What do Snails Eat?

Their habitat determines the foods they eat

Have you seen a snail sliding along a sidewalk on its muscular foot? Snails are fascinating invertebrates that carry their home, a spiral shell, with them as they move. Their shell provides them support and protects them from predators.


Snails can be found all over the world in deserts, forests, rivers, lakes, oceans, gardens, and even in artic climates. They are classified in the phylum Mollusca —which they share with octopuses, clams, and other types of soft-bodied invertebrates—and class Gastropoda, which they share with slugs. The word gastropod comes from Greek and means “stomach foot.” The foot of the snail is used for movement and support, and it lies under its belly, hence its name.

Table of Contents

How do snails eat?

Snails have a unique tongue-like structure called a radula. In Latin, radula means “little scraper.” The radula is lined with thousands of microscopic teeth which scrape and tear food as the snail moves over the food.


Snails are heterotrophs, which means that they eat other plants or animals for their energy and nutrients. Snails can be placed into four groups of heterotrophs based on what food they consume. These groups are detritivores, herbivores, carnivores, and omnivores.

Snails that are detritivores

Terrestrial snails that are detritivores (decomposers) consume food that you may see in a yard, for example, lawn clippings, branches, sawdust, moss, and leaves. Manure, sludge, dead animals, and insects may also be a meal.

Snails that are carnivores

Aquatic carnivorous snails will prey on small shrimp, starfish, worms, insects, and other snails. An example of a carnivorous snail is in the moon snail (Family: Naticidae). This predator attaches to a clam and releases hydrochloric acid and enzymes to soften the prey’s shell. Once the shell is softened, it uses its radula to form a hole and get inside to eat the meat. Moon snails are also cannibals and will eat other moon snails.


Carnivorous land snails get their energy from slugs, earthworms, insect larvae, and insect eggs. The carnivorous Powelliphanta snail is found New Zealand where it eats slugs and grows as big as a fist.

White-lipped snail (Cepaea hortensis), Cumnor Hill, Oxford. Attribution
White-lipped snail (Cepaea hortensis), Cumnor Hill, Oxford. Attribution, Credit: Wikimedia/Charles J. Sharp

Snails that are herbivores

Aquatic snails that are herbivores consume algae and water plants. If you find holes in a water lily, a snail may be eating it for sustenance.


The diet of an herbivorous snail that lives on land consists of garden veggies like cabbage, cucumbers, spinach, kale, berries, and other fruits. They can be seen eating bark and mushrooms.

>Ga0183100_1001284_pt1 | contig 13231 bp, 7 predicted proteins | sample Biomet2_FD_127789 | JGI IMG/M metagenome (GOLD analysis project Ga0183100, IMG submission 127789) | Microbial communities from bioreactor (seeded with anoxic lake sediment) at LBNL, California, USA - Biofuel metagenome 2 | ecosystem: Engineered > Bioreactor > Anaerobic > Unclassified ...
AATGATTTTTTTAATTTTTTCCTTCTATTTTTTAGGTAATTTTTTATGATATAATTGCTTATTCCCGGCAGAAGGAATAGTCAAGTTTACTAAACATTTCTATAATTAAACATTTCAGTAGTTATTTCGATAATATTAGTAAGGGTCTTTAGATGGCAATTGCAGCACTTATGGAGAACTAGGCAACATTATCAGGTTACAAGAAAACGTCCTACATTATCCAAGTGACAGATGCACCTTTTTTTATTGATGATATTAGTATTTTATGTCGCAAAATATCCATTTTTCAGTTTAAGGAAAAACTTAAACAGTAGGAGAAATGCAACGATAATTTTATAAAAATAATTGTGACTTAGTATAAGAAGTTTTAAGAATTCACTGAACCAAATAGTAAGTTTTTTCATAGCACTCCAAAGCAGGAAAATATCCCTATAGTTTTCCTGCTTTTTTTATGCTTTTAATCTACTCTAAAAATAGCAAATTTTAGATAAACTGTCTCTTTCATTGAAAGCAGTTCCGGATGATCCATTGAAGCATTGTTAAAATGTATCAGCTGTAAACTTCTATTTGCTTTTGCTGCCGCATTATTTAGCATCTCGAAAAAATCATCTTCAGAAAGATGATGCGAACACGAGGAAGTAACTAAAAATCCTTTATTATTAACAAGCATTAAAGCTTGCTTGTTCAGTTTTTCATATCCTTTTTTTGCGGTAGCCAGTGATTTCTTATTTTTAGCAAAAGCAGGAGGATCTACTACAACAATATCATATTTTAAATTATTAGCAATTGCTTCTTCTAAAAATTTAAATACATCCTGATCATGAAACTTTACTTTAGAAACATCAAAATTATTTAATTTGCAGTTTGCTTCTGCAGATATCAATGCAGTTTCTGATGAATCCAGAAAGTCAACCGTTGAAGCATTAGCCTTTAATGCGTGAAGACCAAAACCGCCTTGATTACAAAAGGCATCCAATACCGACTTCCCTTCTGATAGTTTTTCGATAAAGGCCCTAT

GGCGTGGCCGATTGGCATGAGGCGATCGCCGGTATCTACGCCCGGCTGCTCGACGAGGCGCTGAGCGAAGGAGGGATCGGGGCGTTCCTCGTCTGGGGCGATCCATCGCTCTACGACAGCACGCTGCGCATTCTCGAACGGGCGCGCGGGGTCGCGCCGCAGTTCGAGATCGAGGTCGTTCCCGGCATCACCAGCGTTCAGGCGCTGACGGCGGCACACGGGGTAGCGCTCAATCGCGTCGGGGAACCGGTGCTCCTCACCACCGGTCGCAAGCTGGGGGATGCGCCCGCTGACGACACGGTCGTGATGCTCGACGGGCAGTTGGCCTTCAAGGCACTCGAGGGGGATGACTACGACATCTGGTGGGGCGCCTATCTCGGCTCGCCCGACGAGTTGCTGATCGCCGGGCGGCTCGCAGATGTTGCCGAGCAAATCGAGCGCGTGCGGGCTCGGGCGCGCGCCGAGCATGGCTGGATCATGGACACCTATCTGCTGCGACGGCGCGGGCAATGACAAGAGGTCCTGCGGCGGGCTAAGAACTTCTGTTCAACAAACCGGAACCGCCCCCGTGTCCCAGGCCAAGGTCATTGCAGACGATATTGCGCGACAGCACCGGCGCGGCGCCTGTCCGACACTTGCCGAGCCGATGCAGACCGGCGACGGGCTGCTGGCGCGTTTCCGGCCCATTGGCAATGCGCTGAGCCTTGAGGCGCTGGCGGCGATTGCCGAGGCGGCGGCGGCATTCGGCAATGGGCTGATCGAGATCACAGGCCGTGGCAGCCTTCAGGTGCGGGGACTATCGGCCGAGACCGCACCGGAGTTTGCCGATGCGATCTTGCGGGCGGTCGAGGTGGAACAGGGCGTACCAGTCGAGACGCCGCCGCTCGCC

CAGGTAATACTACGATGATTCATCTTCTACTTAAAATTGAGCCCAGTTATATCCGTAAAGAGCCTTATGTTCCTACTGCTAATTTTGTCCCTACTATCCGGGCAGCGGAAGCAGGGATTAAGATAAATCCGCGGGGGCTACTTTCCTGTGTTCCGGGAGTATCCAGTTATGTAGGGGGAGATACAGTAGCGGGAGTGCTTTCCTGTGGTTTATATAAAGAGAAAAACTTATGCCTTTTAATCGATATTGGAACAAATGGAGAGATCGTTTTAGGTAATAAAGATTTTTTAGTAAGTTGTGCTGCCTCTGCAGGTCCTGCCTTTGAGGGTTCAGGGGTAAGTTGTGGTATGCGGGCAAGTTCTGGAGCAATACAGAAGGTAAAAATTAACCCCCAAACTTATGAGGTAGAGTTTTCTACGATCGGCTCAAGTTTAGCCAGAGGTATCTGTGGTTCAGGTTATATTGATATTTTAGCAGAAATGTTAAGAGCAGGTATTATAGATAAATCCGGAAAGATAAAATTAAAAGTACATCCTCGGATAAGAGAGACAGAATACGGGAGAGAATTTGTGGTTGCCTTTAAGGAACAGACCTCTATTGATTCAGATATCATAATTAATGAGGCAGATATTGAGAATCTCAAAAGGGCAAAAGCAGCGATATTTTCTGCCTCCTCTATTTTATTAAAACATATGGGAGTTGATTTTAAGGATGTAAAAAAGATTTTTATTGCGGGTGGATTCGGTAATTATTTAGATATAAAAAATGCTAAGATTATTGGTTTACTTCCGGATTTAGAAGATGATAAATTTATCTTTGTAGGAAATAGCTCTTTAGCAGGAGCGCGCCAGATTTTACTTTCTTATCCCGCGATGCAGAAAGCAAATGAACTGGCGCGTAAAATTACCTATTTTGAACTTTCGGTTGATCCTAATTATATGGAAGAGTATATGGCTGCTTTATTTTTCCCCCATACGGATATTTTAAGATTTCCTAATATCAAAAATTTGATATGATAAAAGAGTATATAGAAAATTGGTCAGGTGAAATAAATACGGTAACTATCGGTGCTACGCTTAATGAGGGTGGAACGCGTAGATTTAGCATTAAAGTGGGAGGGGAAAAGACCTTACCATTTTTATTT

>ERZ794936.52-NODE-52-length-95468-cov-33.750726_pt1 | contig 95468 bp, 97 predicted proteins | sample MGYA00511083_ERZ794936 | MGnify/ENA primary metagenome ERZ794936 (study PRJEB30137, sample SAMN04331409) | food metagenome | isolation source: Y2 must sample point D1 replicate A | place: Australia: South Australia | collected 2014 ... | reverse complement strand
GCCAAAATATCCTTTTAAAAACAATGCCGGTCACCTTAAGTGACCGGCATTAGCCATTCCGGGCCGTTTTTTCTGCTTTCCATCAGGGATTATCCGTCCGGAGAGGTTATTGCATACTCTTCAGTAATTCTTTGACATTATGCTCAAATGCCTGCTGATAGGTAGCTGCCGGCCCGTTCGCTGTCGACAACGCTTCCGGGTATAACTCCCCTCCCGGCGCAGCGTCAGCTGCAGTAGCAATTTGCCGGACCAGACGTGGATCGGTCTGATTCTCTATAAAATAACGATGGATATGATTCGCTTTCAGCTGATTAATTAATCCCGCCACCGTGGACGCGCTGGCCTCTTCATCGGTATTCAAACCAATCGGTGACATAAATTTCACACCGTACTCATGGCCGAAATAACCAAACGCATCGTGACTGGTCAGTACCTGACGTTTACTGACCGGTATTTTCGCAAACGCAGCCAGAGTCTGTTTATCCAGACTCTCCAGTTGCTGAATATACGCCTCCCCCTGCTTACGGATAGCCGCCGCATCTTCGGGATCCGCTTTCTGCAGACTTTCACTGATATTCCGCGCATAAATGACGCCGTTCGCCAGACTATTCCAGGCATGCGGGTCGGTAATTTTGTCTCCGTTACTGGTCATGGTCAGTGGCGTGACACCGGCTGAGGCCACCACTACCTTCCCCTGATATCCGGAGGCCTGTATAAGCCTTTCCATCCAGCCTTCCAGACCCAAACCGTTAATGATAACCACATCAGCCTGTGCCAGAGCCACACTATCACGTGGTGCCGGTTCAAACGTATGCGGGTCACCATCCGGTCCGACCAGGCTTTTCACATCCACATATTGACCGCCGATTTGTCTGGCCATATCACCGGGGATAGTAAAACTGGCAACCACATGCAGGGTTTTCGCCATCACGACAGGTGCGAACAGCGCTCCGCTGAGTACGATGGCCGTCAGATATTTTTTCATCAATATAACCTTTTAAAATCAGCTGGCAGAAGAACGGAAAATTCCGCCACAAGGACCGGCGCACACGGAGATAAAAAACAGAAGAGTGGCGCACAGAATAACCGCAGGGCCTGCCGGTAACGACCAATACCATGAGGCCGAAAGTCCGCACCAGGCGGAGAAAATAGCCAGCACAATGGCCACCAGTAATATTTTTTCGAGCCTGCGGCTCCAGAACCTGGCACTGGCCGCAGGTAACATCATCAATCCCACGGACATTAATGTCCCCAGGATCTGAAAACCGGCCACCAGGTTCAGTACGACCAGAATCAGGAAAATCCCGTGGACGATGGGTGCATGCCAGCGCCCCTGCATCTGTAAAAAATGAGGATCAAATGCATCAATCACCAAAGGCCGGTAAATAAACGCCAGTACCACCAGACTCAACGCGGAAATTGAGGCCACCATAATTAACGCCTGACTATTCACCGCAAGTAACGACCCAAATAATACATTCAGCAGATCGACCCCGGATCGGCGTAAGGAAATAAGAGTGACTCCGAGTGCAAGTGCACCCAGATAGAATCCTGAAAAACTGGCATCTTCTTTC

Snails that are omnivores

Aquatic snails that are omnivores can be found skimming along and eating small dead fish and insects, duckweed, decaying plants, algae, and water lettuce.


Omnivorous snails living on land eat dead animals, worms, and other snails as well as leaves, vegetables, and flowers. They can quickly decimate garden crops.

All the snails need calcium

Snails require calcium to build strong, protective shells. Without calcium, their shells are brittle and prone to breakage. To grow a larger shell, the snail will secrete calcium carbonate through its skin. When a snail hatches, it must find foods that contain calcium to successfully grow and survive.


Invertebrate: an animal without a backbone


Heterotrophs: organisms that eat other plants or animals for energy and nutrients


Herbivores: organisms that feed on plants


Detritivores: organisms that feed on dead and decomposing organic matter


Carnivores: organisms that eat meat, or the flesh of animals


Omnivores: organisms that consume plants, animals, algae, and/or fungi


Radula: a structure that mollusks use for feeding that is similar to a tongue and covered with microscopic teeth


Calcium: the fifth most abundant metal in the Earth’s crust. Calcium is essential to all living things, particularly for the growth of healthy teeth and bones.


Terrestrial: living on the land


Aquatic: living in or near water


Hydrochloric acid: a strongly corrosive acid


Enzyme: a biological catalyst that speeds up the rate of a chemical reaction


Cannibal: an organism that eats another member of the same species


Sustenance: nourishment supporting life, such as food and water


Calcium carbonate: a non-toxic and odorless compound commonly found as a white mineral which occurs naturally in chalk, limestone, and marble

Readability: 65.6


Flesch Kincaid Grade Level: 7.3

Bolano, Alex. What Do Snails Eat? November 2, 2019. https://sciencetrends.com/what-do-snails-eat/


Banerji, Urvija. The Seemingly Innocuous Conus is in Fact a Venomous Killing Machine. May 16, 2016. https://www.atlasobscura.com/articles/watch-a-sea-snail-swallow-a-fish-whole


Thomas, Bob. Carnivorous Marine Snails. July 15, 2007. https://lucec.loyno.edu/natural-history-writings/carnivorous-marine-snails


Nordsieck, Robert. The Living World of Mollusks. https://www.molluscs.at/gastropoda/index.html?/gastropoda/morphology/nutrition2.html


What Do Water Snails Eat—Aquatic Snail Feeding Guide. https://www.totalreptile.com/what-do-water-snails-eat/

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